I used to imagine traveling to New Mexico to meet O’Keeffe who, by the time I discovered her, would have been eighty. I’m glad I didn’t.  Successful artists live for their art and all else is irrelevant.  In O’Keeffe’s case, she regularly scandalized the art world (not an easy feat), first by having an affair with an older married man, then by allowing him to take “erotic” pictures of her, and finally – many years later – taking a lover fifty years her junior. Her personality was described as “prickly” and it is said she couldn’t stand people who weren’t thin. It would have been like traveling a thousand miles to spend time with my grandmother who also didn’t like fat people and was as prickly as they come.

Ever fantasized about meeting someone famous and then realized it might not be such a good idea?

Happy Summer Solstice!

Professor Flappy Pants


Dad where he was happiest – on a ranch in Montana

In honor of Father’s Day, a repost from last year.

This is a day on which those of us whose fathers have died often flay about with our emotions.  At least I do.

My father’s words could kill. He had no patience with sickness, weakness or young children. His idea of the perfect family vacation was a grueling four hour back-packing trek up the face of Mt. Whitney (generally behind a pack of pooping donkeys), followed by a night spent next to an insect-infested lake with no plumbing facilities and the likely prospect of a visit from a bear. 


On the other hand, he was a Renaissance man, well-versed in the Greek mythology, astronomy, literature and classical music. As a pilot he was a madman in the skies but on the ground, never once got a traffic ticket.  He never swore and always had a book in his hands. He often said “when I become a burden to the tribe, I will wander out into the desert with just the clothes on my back.”  I don’t know how many times I heard him say that, especially as his parents aged.  I’m sure it comes from the years he spent with the Sioux.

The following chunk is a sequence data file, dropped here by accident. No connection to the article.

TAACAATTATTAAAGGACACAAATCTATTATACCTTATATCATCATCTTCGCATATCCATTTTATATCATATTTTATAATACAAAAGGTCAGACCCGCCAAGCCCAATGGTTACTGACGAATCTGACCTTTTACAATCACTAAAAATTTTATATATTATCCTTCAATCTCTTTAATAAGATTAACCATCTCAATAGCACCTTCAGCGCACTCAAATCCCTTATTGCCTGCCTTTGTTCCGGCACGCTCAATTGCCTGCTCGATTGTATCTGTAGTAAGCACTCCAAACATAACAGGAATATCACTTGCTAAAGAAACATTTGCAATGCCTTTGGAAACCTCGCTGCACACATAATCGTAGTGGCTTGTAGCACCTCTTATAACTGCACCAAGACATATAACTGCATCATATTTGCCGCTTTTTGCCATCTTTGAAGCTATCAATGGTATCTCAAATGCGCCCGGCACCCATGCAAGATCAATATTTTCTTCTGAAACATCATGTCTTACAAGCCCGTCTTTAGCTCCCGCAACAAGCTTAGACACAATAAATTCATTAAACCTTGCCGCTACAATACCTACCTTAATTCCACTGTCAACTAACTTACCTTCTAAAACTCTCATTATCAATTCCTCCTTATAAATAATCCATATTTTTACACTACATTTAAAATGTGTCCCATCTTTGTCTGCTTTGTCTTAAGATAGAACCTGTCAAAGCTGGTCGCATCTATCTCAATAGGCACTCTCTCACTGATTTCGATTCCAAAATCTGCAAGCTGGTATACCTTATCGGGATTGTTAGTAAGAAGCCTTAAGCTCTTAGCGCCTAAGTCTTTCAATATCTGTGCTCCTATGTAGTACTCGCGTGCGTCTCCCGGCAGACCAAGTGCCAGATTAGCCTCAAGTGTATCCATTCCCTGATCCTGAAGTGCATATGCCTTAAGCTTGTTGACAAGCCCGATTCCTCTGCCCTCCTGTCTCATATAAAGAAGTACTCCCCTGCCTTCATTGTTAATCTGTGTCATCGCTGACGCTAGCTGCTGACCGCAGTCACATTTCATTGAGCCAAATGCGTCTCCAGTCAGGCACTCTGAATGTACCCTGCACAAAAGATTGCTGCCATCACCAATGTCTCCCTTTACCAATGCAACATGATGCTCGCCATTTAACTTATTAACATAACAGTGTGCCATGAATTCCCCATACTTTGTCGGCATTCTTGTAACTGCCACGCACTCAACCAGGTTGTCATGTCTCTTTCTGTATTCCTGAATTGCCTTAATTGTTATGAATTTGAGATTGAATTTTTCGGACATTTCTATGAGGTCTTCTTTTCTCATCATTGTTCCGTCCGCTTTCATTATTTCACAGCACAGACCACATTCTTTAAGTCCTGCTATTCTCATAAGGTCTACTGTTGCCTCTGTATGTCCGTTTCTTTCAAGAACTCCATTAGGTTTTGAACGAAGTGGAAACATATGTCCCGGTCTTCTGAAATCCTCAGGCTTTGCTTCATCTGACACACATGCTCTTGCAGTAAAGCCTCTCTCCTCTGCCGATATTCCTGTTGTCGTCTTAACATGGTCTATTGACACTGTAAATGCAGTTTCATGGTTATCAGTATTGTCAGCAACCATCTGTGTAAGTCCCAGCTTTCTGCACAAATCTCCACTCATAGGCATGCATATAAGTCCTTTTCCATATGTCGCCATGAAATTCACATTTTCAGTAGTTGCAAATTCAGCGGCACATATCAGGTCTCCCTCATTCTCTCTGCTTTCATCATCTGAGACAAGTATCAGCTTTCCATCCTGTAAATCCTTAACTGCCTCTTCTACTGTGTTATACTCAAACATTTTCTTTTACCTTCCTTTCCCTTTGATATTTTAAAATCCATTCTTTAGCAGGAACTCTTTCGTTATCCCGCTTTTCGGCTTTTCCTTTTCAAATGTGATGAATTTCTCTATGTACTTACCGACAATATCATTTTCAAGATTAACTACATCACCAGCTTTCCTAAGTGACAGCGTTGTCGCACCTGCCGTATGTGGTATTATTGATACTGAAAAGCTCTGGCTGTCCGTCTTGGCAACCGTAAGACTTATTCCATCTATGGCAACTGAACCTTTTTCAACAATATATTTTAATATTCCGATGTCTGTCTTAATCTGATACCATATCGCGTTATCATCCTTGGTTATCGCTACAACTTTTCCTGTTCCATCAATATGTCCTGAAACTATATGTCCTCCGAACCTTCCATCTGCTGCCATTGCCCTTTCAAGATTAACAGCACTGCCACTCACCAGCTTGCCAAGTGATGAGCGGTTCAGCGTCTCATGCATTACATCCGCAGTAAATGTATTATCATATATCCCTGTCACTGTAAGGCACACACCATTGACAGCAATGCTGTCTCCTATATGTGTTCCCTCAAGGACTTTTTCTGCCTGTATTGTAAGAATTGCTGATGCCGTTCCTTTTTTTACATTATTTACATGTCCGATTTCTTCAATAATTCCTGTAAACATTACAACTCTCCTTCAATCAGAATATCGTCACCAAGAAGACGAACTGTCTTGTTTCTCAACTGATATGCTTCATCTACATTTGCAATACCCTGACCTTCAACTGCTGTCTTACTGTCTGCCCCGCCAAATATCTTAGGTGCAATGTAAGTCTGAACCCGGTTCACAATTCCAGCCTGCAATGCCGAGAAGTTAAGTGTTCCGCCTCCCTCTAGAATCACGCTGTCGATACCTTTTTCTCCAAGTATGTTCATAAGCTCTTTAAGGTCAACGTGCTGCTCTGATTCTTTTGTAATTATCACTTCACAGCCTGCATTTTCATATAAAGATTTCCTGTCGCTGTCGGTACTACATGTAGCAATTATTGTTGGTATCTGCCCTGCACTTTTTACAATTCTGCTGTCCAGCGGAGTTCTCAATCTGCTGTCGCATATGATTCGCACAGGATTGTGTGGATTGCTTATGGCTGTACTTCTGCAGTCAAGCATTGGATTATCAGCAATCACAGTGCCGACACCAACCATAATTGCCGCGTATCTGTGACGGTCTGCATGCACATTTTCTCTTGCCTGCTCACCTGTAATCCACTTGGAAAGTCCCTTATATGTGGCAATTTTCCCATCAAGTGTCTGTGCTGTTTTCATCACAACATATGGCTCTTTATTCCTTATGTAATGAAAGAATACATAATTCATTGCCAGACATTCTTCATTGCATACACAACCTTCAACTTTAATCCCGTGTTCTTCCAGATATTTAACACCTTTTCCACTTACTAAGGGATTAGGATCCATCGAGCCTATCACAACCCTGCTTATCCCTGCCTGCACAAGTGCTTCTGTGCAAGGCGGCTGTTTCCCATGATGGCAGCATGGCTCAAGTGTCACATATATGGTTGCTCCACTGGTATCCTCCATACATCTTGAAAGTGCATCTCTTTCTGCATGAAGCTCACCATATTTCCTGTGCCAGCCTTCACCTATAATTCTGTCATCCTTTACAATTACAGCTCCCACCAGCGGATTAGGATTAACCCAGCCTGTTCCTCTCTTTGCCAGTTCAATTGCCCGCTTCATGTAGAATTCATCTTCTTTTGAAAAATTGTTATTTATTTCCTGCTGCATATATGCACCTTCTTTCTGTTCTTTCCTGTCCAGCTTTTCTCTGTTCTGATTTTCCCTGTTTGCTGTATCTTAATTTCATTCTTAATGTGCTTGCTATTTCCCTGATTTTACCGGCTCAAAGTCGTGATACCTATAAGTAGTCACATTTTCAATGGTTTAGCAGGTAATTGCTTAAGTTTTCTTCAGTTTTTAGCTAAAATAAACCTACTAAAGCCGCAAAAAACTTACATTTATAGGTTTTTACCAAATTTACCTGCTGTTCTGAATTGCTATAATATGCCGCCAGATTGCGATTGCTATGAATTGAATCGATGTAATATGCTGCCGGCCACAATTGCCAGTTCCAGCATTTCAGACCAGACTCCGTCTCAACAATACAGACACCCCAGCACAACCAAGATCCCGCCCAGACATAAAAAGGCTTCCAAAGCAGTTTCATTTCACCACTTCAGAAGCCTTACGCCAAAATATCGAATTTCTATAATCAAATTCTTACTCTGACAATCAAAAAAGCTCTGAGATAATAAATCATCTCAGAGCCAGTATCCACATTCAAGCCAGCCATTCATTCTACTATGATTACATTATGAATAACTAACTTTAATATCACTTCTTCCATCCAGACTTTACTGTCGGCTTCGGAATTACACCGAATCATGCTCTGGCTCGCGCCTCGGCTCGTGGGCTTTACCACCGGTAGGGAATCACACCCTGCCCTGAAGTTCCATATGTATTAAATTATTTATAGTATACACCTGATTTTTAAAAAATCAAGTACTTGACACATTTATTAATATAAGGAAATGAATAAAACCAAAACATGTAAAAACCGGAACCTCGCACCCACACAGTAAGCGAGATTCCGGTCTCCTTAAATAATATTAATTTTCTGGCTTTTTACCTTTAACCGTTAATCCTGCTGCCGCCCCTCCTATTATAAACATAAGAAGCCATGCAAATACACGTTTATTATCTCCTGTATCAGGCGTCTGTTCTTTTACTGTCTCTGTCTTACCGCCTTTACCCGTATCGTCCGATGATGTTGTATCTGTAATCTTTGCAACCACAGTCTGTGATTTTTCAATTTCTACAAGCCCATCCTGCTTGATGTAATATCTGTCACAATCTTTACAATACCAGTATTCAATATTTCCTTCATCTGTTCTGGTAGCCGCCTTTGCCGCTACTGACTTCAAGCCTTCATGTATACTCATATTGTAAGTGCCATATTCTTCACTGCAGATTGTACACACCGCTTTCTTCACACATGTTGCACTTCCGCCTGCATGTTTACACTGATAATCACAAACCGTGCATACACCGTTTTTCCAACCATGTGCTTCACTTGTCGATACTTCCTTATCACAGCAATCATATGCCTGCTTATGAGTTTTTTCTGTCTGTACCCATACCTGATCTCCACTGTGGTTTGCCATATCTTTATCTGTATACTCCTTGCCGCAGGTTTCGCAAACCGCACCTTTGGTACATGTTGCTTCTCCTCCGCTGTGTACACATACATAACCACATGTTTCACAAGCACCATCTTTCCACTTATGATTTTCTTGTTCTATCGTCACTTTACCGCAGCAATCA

We fought about everything.  He was a hunter while I liberated rabbits from their cages. He supported the Vietnam War while I helped friends burn their draft cards.  He wouldn’t let me ride on the back of motorcycles with boys so I bought my own Honda 90. 


He ordered me not to live with my boyfriend before getting married. You can probably guess what I did. 

For someone perceived as somber and dignified, he did have his quirks.  He insisted on wearing WWII era ski pants which flapped in the breeze as he marauded down the slopes.  My sister and I called him Flappy Pants.  


WWII Era Ski Pants

Although his eye sight was excellent, he often went to work wearing mismatched socks. He had a legendary weakness for bow ties, particularly red bow ties. And he often got so wrapped up in the lab he forgot about his classes. They tried to make him Dean of Engineering and it was a total disaster. He was far too honest and forthcoming with his opinions to run the department or get along with other college VIPs.

He lived long enough to laugh at the fact Arnold Schwartzenegger was elected governor of California but not long enough to see the rise of Obama, which is a shame as I think he would have been proud.  Racist was one thing he could never have been called.

Dad didn’t die in the desert with just the clothes on his back.  He died in the Pacific Ocean in his speedos.  I like to think he was trying to swim to China.


tin hats

We all have fathers and we all lose them.  Either we die or they die, but we are eventually and forever lost to each other.  Fathers can be good or bad, but always they are part of our blood; answering questions before we speak because they know better than us.  They can turn the pages of a book without hands or fingers and they give breath to our sixth sense.  A Navy corpsman killed my father one night in a hospital room.  He overdosed him on morphine.  Earlier in the afternoon the corpsman had called me and said that my father would not make it through the night.  I had received other calls like that one over the years and always my father had not died, but this time was different.  My father was a Marine and this Navy corpsman decided that he was going to put my father out…